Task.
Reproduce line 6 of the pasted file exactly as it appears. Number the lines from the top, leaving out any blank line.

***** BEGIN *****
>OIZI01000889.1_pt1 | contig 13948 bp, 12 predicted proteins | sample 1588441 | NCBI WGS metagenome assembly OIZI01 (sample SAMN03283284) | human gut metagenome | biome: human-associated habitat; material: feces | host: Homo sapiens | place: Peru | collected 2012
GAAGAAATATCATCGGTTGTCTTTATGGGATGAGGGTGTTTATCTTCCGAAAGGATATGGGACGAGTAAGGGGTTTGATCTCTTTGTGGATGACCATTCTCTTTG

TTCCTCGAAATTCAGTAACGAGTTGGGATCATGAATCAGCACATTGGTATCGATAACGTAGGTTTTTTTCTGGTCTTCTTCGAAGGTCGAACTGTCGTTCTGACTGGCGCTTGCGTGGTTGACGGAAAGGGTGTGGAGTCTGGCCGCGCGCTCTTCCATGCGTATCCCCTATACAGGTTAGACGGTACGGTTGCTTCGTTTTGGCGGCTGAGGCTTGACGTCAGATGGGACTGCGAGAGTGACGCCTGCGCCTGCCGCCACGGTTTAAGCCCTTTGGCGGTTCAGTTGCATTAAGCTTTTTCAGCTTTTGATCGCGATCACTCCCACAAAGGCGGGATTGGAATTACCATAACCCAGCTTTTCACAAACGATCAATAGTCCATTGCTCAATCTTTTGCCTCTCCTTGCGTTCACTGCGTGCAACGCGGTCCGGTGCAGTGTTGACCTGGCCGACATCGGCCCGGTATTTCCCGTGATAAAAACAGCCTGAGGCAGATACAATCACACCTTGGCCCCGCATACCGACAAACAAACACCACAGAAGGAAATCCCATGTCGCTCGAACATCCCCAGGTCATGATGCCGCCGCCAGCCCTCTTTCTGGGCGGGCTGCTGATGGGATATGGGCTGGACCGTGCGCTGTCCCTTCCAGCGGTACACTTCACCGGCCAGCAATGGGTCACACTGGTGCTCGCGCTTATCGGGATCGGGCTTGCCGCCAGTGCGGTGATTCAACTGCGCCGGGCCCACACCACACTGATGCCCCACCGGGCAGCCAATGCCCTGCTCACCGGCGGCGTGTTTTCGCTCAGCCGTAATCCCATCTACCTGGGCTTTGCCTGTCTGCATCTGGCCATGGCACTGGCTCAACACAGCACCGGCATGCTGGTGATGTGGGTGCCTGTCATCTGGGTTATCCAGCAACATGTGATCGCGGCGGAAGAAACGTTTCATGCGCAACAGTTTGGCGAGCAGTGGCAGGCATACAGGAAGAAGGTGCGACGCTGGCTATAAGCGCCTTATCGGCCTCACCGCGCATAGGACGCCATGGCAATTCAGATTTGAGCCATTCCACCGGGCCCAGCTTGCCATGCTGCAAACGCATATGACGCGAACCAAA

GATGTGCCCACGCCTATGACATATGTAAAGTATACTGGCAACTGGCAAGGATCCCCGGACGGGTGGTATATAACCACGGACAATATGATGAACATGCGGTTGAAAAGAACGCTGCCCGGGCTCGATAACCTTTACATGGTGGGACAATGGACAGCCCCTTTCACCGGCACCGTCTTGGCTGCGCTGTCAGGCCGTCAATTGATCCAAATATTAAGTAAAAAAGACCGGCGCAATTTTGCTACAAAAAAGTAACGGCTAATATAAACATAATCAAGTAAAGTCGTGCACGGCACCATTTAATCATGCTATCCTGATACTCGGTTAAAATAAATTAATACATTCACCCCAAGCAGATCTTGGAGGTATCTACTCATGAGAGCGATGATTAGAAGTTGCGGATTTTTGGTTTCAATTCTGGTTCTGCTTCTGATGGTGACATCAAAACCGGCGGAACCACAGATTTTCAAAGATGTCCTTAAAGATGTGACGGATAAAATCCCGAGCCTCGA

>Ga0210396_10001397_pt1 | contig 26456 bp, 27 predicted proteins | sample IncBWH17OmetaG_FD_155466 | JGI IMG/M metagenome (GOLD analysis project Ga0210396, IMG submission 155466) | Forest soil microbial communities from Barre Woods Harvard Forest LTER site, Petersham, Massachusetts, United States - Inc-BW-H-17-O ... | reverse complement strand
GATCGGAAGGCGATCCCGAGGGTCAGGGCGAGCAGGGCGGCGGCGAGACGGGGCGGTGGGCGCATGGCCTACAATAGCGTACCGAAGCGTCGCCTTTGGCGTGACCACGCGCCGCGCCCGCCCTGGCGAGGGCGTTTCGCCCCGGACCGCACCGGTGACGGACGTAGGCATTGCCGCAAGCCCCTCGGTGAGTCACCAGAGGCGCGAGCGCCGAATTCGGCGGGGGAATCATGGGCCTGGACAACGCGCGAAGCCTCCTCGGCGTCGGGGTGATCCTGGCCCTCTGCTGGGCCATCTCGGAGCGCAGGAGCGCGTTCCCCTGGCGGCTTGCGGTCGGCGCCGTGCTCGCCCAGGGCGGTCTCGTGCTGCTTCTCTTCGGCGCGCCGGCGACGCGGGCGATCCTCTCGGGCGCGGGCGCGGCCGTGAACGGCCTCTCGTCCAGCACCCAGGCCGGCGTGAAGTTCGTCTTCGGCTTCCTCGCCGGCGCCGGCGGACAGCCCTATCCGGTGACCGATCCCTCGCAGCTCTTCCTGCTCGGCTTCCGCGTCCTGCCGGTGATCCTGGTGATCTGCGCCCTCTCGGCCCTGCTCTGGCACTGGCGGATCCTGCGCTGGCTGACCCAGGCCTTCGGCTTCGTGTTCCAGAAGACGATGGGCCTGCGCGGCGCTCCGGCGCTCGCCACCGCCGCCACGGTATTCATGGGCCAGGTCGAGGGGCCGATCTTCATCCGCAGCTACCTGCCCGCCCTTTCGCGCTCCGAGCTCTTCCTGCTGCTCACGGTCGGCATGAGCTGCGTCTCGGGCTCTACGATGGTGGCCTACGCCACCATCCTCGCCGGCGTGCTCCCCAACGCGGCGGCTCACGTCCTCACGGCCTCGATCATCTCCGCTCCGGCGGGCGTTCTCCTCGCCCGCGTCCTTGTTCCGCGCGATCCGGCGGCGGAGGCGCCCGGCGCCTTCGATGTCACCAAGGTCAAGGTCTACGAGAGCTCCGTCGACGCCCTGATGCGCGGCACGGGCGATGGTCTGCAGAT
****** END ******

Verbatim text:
GATCGGAAGGCGATCCCGAGGGTCAGGGCGAGCAGGGCGGCGGCGAGACGGGGCGGTGGGCGCATGGCCTACAATAGCGTACCGAAGCGTCGCCTTTGGCGTGACCACGCGCCGCGCCCGCCCTGGCGAGGGCGTTTCGCCCCGGACCGCACCGGTGACGGACGTAGGCATTGCCGCAAGCCCCTCGGTGAGTCACCAGAGGCGCGAGCGCCGAATTCGGCGGGGGAATCATGGGCCTGGACAACGCGCGAAGCCTCCTCGGCGTCGGGGTGATCCTGGCCCTCTGCTGGGCCATCTCGGAGCGCAGGAGCGCGTTCCCCTGGCGGCTTGCGGTCGGCGCCGTGCTCGCCCAGGGCGGTCTCGTGCTGCTTCTCTTCGGCGCGCCGGCGACGCGGGCGATCCTCTCGGGCGCGGGCGCGGCCGTGAACGGCCTCTCGTCCAGCACCCAGGCCGGCGTGAAGTTCGTCTTCGGCTTCCTCGCCGGCGCCGGCGGACAGCCCTATCCGGTGACCGATCCCTCGCAGCTCTTCCTGCTCGGCTTCCGCGTCCTGCCGGTGATCCTGGTGATCTGCGCCCTCTCGGCCCTGCTCTGGCACTGGCGGATCCTGCGCTGGCTGACCCAGGCCTTCGGCTTCGTGTTCCAGAAGACGATGGGCCTGCGCGGCGCTCCGGCGCTCGCCACCGCCGCCACGGTATTCATGGGCCAGGTCGAGGGGCCGATCTTCATCCGCAGCTACCTGCCCGCCCTTTCGCGCTCCGAGCTCTTCCTGCTGCTCACGGTCGGCATGAGCTGCGTCTCGGGCTCTACGATGGTGGCCTACGCCACCATCCTCGCCGGCGTGCTCCCCAACGCGGCGGCTCACGTCCTCACGGCCTCGATCATCTCCGCTCCGGCGGGCGTTCTCCTCGCCCGCGTCCTTGTTCCGCGCGATCCGGCGGCGGAGGCGCCCGGCGCCTTCGATGTCACCAAGGTCAAGGTCTACGAGAGCTCCGTCGACGCCCTGATGCGCGGCACGGGCGATGGTCTGCAGAT